The practice of binding books in human skin, also known as anthropodermic bibliopegy, is not just the stuff of dark legends and horror fiction. It was a real technique which, although frowned upon and considered ghastly by today’s standards, was officially practiced since the 17th century. The technique gained considerable popularity during the French Revolution and among the upper classes in the 19th century. The technique was used to bind such texts as anatomy books, last will and testaments, and judicial proceedings. Of course, there have been many legends concerning this practice, almost all of which have cast it in an evil light. But anthropodermic bibliopegy has a distinct history of being utilized for regular, and even mundane, texts. Below I have arranged ten confirmed examples of anthropodermic bibliopegy, arranged in order of when the versions bound in skin were published. Some of entries do not have a confirmed or recorded date of publishing, so I have had to take occasional liberties in making the list as chronological as possible.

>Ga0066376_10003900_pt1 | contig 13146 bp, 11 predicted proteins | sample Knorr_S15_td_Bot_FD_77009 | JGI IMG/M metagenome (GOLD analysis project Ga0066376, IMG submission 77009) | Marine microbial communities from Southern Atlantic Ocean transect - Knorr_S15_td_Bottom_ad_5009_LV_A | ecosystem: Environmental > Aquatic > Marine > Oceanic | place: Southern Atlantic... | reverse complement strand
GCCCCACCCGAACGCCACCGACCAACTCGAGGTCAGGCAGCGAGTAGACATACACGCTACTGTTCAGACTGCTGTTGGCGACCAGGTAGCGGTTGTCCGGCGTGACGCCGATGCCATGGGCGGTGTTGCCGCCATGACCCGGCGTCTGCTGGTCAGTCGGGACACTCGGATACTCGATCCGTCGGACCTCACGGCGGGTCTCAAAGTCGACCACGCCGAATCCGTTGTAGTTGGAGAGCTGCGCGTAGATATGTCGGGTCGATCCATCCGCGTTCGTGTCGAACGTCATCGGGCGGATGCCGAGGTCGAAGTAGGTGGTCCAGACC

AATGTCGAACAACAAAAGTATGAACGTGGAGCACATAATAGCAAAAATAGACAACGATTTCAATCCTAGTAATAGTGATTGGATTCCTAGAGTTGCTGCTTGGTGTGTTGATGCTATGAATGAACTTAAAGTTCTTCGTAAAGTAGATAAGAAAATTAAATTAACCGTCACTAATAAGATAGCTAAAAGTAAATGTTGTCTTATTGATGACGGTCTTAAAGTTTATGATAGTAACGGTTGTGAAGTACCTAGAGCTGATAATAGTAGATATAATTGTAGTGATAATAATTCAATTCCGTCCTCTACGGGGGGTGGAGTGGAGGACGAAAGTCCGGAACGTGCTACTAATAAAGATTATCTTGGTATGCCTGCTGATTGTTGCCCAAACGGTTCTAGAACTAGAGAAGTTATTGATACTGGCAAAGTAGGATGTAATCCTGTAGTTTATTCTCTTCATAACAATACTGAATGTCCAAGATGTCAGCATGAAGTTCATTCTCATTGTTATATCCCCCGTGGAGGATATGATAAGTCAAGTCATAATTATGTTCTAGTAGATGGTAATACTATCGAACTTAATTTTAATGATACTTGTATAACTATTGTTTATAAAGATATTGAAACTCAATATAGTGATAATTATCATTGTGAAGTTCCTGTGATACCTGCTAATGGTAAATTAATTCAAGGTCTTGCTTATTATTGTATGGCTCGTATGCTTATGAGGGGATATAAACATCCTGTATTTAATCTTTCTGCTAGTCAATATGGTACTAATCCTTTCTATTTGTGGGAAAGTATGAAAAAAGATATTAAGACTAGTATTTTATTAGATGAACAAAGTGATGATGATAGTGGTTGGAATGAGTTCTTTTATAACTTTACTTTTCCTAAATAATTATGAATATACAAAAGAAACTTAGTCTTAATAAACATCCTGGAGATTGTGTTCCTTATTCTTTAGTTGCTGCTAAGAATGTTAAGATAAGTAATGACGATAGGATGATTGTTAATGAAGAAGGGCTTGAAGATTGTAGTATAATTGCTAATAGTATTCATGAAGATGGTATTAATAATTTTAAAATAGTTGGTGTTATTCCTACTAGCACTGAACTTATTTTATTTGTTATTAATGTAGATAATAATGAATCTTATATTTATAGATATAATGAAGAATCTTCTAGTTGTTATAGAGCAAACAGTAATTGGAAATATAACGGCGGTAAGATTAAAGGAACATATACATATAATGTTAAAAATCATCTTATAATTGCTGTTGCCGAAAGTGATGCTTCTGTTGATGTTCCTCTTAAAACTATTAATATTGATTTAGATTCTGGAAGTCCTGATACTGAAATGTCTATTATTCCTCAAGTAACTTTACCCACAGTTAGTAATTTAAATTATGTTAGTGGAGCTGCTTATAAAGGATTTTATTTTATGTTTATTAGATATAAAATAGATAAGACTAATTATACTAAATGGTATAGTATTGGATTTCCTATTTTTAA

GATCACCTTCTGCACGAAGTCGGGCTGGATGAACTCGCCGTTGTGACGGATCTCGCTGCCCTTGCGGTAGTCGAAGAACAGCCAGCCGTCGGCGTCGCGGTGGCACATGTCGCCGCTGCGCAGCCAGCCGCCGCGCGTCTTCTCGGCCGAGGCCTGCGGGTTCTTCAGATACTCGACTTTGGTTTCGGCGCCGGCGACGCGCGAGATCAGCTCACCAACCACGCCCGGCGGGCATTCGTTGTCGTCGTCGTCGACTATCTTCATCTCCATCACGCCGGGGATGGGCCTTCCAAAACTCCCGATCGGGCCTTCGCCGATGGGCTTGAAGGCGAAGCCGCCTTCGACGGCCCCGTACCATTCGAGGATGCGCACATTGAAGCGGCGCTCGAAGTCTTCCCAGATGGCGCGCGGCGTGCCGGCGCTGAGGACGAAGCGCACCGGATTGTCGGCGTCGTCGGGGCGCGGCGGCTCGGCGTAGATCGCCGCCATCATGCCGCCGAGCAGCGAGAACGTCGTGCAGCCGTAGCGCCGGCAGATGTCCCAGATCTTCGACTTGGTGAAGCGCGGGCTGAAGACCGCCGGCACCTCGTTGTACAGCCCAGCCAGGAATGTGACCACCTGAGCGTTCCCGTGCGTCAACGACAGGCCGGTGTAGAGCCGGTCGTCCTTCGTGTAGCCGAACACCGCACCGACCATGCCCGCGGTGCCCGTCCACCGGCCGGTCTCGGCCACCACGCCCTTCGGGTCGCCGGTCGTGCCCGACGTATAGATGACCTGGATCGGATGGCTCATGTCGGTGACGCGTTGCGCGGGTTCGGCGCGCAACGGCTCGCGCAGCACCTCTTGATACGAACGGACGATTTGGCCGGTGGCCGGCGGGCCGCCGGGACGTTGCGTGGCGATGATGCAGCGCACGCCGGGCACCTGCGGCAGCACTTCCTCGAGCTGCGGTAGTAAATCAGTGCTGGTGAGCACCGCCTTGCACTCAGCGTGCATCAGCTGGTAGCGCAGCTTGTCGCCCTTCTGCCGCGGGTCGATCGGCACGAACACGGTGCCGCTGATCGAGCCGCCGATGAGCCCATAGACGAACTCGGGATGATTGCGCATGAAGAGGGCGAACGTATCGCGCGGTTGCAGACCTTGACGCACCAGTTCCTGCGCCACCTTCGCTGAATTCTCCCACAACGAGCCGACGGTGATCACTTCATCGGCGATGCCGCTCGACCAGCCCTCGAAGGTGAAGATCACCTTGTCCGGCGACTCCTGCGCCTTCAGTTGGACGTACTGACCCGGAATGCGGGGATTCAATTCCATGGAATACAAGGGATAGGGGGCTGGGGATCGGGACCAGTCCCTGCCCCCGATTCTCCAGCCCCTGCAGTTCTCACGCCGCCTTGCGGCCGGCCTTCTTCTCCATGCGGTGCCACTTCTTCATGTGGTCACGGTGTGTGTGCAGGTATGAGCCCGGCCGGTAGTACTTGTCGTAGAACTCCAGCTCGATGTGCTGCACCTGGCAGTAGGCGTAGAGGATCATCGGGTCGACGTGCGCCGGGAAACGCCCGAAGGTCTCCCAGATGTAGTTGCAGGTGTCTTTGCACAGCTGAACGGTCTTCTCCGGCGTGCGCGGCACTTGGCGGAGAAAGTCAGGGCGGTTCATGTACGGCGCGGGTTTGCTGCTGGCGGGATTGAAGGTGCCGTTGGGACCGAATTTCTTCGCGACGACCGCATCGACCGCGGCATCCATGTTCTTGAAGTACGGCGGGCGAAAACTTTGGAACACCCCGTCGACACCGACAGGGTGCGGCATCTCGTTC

Quay Brothers (Stephen + Timothy Quay, identical twins, b. 1947 Pennsylvania): On Deciphering the Pharmacist’s Prescription for Lip-Reading Puppets exhibition from Aug. 12, 2012 thru Jan. 07, 2013 at the Museum of Modern Art, NYC